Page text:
Native Plants for the SouthEast

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Golden Ragwort
  • Other Common Names: Heartleaf Ragwort
  • Scientific Name: Packera aurea (Linnaeus) Á. & D. Löve
    (Senecio aureus Linnaeus)
  • Family: Asteraceae (Aster Family); Genus: Packera (Ragwort)
  • Radford et al. (1968): Senecio aureus p. 1037
  • Armitage (2006): Senecio aureus (Packera aurea), Golden Ragwort p. 357
  • Range in the US: The East and the MidWest
  • SE Nativity: Yes
  • Habit: Short to Medium Perennial Forb; Evergreen
  • Sun: Shade-Part
  • Soil: Average-Wet; Wetland plant
  • Germination: Easy. One month stratification if no germination after a couple of weeks
  • Parentage: UGA Forestry, Athens-Clarke County, GA

  • Comments: A delightful dense evergreen groundcover that also produces masses of bright yellow flowers early in spring on short leafy stems. Should be able to adapt to a very wide variety of soil and sun. Golden Ragwort could be the native groundcover of the future, spreading by seed and underground stems. Hostplant for several families of butterflies and the flowers are visited by a wide variety of bees, beetles and Skipper butterflies.

    But Armitage (2006) writes that Golden Ragwort would be the only one of the many native species of Packera that he "would invite to my home, and then only as a filler in shady woodlands, never into a civilized garden. [It] is my kind of plant - an ornamental weed." Hum...a very illuminating comment. We at least agree it is an ornamental weed, but then he is in the Horticulture (We Tame the Wild) Department and we are in the Plant Biology (We do Everything Else) Department.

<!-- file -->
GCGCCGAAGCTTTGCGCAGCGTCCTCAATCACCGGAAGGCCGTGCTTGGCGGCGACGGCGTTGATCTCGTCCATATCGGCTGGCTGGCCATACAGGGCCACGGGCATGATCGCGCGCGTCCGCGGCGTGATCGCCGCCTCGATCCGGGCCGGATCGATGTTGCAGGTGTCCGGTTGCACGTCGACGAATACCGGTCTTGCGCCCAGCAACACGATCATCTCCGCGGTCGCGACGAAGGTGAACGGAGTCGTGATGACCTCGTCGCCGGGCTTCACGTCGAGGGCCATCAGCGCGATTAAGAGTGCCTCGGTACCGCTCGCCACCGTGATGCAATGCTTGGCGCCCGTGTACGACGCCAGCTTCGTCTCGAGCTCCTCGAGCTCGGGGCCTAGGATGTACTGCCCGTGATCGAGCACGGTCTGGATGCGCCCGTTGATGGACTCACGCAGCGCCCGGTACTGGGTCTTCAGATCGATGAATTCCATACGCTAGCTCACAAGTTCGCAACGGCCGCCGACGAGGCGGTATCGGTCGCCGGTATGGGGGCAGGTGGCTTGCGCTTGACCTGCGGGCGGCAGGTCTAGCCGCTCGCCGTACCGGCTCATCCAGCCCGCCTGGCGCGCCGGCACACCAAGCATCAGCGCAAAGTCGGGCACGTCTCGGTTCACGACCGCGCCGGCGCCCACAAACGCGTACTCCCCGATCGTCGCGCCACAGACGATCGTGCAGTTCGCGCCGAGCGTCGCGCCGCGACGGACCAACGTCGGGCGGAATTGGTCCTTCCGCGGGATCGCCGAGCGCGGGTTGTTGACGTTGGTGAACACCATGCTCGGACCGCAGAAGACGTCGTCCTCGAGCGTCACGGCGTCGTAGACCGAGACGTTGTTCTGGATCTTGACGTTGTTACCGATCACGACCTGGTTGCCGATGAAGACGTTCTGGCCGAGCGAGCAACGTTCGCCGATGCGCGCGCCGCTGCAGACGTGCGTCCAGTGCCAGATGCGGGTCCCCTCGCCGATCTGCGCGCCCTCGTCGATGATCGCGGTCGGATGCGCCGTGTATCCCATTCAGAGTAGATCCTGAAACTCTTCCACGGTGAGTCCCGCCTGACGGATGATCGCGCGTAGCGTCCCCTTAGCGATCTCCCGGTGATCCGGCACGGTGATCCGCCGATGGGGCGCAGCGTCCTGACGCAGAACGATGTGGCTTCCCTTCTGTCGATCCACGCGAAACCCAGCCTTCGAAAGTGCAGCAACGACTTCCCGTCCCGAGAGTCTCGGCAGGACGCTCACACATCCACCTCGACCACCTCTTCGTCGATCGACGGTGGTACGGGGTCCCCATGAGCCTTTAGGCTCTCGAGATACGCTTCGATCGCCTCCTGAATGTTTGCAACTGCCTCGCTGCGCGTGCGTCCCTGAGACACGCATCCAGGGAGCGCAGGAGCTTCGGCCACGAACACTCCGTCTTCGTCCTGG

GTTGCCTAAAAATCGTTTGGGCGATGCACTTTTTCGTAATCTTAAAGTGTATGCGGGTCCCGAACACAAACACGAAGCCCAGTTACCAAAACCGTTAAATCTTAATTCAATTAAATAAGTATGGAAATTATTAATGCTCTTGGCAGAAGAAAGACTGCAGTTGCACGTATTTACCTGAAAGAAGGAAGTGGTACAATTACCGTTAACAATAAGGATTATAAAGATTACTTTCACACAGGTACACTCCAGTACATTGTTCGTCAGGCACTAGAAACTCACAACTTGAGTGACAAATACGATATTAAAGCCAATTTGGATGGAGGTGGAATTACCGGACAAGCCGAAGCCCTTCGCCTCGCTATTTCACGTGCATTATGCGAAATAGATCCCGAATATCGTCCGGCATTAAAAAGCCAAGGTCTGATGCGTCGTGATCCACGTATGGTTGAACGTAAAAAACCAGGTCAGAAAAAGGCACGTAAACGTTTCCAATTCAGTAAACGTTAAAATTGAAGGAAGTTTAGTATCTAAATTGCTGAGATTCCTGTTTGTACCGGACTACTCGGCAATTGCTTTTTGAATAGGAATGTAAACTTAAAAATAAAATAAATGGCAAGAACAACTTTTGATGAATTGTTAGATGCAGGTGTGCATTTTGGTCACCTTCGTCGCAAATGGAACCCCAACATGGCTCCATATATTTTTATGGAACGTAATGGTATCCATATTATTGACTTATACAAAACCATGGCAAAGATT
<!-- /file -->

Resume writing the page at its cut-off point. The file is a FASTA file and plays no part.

Most of the New World species in the genus Senecio, the Ragworts and the Groundsels, have been moved into the genus Packera, named after John Packer at the University of Alberta, Canada. It appears that most of the species remaining in Senecio are those native to Europe. That genus, and the European species in it, were named first and have priority. Later New World discoveries have to be put into another genus because they are now known not to belong in the related Old World Senecio.
    Image by Wayne Hughes ©
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